How My Phrase Does the Trick: I’ve paid off over $30,000 in credit card debt in the past—but stupidly ran up the amount again. To get back on track—and make real progress on my savings—I’ve found that a "phrase to save" really works for me. For example, when I want takeout I say, "That $30 of pizza could be $30 I am putting toward being free of debt." Then I immediately pay that same food amount toward my debt, or stash it into a savings plan instead.
I use this trick all the time. And at first, I was really on a roll. I loved being sanctimonious about not wasting my money and saving it instead of buying things.
Then, of course, complacency set in and I had to give myself a stern talking to. So, to boost my savings even more, I put my spending in perspective of my hourly work rate. I mean, am I really prepared to pay my hourly work rate on a quick lunch or two? Not in my wildest dreams. Not anymore. Even that $4 coffee is the equivalent of about 6 minutes work. Better to make my own coffee and redistribute what I would have spent into my goals.
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“This Pair of Sandals Is a Quarter of a Plane Ticket.”
Name: Jenna Frye
Profession: Public relations account executive
Goal: $750 to fund a guilt-free vacation in February.
How My Phrase Does the Trick: Over the spring I was seriously tempted by a $50 pair of cute sandals. And I probably would have purchased them—had I not had an upcoming trip in the works and a phrase to save in mind.
I wanted to visit a friend, and so I began to justify all my costs in terms of the cost of that plane ticket. With that mindset, I ended up passing on a lot of other purchases—things like happy hours, a mani-pedi, and a concert from a band I don't absolutely love. They were all things that don't really matter in the long run—so thinking about my future spending helps me decide against them.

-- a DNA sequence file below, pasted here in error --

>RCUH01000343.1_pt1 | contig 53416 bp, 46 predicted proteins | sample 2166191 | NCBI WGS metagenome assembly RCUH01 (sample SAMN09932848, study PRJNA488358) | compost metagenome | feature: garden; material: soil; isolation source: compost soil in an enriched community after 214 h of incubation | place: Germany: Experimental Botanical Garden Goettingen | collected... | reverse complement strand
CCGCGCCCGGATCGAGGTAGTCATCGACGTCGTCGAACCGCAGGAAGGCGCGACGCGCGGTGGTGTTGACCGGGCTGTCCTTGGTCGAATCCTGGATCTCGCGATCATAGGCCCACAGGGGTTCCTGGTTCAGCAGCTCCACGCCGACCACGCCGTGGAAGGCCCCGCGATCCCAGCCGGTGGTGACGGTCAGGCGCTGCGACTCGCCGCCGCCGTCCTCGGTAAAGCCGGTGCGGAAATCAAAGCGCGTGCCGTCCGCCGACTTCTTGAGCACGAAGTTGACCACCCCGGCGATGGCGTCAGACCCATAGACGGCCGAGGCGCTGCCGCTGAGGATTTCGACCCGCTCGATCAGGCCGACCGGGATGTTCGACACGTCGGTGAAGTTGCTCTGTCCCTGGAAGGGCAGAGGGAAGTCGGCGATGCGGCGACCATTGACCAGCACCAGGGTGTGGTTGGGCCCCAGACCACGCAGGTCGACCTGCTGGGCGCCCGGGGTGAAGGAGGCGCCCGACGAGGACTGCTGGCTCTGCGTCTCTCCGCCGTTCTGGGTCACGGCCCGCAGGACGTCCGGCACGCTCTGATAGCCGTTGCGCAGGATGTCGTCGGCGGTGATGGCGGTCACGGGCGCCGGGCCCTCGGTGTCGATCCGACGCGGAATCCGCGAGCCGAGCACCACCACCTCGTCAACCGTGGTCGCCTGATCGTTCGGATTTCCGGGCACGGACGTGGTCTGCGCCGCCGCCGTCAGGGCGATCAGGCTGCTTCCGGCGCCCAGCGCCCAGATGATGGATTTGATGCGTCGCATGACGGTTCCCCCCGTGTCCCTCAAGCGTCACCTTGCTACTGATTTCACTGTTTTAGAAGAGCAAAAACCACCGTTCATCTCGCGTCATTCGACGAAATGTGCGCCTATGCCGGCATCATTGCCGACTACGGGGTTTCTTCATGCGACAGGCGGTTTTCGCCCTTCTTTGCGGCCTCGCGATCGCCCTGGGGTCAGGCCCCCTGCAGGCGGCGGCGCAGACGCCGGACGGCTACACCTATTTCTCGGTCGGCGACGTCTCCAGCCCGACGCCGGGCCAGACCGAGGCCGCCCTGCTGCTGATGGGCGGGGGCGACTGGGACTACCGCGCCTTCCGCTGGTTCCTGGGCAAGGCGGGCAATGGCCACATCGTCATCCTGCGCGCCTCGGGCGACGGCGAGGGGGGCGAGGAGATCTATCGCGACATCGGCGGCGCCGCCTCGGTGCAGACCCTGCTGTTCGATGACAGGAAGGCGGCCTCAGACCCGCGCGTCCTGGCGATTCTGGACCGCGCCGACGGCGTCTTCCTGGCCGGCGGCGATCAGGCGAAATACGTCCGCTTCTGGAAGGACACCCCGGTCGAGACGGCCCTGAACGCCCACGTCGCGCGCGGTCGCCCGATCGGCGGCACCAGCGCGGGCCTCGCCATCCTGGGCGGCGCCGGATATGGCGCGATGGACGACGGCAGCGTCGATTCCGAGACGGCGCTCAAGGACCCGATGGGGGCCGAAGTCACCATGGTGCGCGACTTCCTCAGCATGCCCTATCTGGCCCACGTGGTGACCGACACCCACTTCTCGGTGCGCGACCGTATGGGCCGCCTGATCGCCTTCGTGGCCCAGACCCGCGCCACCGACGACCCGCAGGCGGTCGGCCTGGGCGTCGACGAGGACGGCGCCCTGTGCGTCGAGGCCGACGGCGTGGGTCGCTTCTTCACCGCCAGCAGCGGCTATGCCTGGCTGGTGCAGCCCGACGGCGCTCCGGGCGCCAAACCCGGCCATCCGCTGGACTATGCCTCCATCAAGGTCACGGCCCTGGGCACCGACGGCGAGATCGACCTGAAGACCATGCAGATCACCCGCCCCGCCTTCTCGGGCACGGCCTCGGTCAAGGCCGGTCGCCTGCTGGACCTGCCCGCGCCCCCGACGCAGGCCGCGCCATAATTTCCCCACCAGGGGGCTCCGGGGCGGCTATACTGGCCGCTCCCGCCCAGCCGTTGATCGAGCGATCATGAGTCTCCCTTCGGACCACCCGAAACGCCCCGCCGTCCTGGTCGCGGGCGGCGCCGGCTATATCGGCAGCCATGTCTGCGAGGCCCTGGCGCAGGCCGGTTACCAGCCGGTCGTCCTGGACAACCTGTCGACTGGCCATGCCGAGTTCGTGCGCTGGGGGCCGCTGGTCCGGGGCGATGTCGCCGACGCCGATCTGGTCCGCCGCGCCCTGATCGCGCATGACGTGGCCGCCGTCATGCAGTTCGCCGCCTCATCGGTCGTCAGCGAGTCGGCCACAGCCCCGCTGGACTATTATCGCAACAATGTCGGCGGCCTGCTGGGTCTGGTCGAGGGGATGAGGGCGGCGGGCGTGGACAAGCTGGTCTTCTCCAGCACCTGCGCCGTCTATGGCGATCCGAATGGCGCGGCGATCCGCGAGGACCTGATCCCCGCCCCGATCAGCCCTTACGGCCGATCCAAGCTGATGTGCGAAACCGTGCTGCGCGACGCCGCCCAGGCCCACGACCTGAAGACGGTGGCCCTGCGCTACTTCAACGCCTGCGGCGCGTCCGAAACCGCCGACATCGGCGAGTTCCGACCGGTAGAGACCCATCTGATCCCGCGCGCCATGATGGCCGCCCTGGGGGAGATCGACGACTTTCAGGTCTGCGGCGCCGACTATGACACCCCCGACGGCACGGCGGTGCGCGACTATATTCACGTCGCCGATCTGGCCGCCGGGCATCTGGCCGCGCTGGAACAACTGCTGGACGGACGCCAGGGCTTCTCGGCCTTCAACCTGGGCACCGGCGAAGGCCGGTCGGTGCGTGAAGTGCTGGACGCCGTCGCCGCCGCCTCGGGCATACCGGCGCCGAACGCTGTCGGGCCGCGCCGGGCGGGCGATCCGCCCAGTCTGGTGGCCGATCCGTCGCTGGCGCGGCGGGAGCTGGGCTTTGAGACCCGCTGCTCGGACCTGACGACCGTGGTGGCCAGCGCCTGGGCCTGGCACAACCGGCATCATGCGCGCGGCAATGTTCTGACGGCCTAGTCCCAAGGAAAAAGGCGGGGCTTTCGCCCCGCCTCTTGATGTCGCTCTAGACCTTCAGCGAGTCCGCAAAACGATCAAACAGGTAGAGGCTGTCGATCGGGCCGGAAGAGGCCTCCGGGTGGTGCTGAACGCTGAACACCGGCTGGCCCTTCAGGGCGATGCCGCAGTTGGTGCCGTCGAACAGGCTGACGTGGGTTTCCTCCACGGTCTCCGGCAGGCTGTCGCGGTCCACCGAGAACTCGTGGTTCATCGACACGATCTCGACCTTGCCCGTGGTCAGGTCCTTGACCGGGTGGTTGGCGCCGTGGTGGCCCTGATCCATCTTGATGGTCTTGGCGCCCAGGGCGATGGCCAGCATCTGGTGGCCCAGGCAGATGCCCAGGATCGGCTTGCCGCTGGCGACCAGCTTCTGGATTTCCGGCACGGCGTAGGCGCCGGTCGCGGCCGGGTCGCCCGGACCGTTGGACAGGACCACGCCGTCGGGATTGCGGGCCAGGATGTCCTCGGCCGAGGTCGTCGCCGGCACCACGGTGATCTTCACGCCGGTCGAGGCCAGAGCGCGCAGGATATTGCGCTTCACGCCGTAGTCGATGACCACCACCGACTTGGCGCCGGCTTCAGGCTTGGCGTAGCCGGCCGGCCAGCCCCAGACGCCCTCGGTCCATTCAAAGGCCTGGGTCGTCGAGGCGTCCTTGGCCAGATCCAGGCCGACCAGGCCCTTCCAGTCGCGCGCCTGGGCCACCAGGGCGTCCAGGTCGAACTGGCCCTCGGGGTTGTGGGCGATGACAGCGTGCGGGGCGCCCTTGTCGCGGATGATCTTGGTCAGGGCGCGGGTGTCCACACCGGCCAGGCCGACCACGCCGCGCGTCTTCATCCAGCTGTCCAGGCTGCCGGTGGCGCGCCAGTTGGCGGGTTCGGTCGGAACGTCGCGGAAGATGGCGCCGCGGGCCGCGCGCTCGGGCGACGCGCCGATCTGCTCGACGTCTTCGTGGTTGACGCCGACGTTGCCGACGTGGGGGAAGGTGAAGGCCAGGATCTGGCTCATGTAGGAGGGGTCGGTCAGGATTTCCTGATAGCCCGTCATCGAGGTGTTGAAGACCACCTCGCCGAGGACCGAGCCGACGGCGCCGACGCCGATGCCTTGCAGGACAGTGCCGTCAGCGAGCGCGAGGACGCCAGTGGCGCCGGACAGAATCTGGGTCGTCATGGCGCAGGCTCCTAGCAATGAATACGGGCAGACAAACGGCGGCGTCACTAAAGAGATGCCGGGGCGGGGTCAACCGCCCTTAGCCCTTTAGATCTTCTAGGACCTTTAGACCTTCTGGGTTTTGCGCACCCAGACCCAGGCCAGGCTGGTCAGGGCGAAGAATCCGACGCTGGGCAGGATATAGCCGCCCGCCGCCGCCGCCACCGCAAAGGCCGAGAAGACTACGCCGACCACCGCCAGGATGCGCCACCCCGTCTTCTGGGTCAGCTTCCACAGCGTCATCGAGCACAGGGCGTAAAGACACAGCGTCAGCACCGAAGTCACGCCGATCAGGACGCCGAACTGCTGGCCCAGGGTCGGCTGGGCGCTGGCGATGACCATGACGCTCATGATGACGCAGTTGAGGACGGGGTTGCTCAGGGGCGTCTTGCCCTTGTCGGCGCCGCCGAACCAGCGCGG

My next "big" savings goal is a trip in February, and now I’m using my phrase to save toward that vacation. I'm running the Disney Princess Half Marathon at Disney World, and I want to feel pretty guilt-free while I'm there—not that I’m going to spend completely frivolously, but I’d like to enjoy myself and eat a few good meals out. Since July I've been putting a bit of money away each month.
As such, I use my phrase pretty often. This trick is what has allowed me to take all kinds of mini trips!
RELATED: How I Do Paris on the Cheap
“Is This More Important to Me Than a Day in New York?”
Name: Yzauri Acosta
Location: Dominican Republic
Goal: $4,000 for two weeks in New York, including plane tickets, my husband's visa, food, transportation and shopping.
How My Phrase Does the Trick: My husband and I are saving up to visit family in the United States next year. But recently, I calculated that one day in New York would cost us around $260—and soon realized that if I kept splurging on unnecessary items, my husband and I would never reach our goal.
So, after reading the LearnVest article, I created my own phrase to save—putting all purchases in perspective of one day in New York. With my trip in mind, I’ve learned to stop myself from buying things I don't really need—like more shoes or handbags (my big weakness). This phrase has not only stopped us from buying stuff in order to reach our dream, but it also has helped us identify what our real needs are—and thus reduce our expenses.
For example, my co-workers were all planning on heading to a resort together and I really wanted to go—but then I remembered my phrase. Instead, I’ll get to spend more time in New York, and I'll be happier for it.
In the future, my husband and I are also looking to take a trip to Florida in 2015. It looks like I’ll be using my phrase for a while!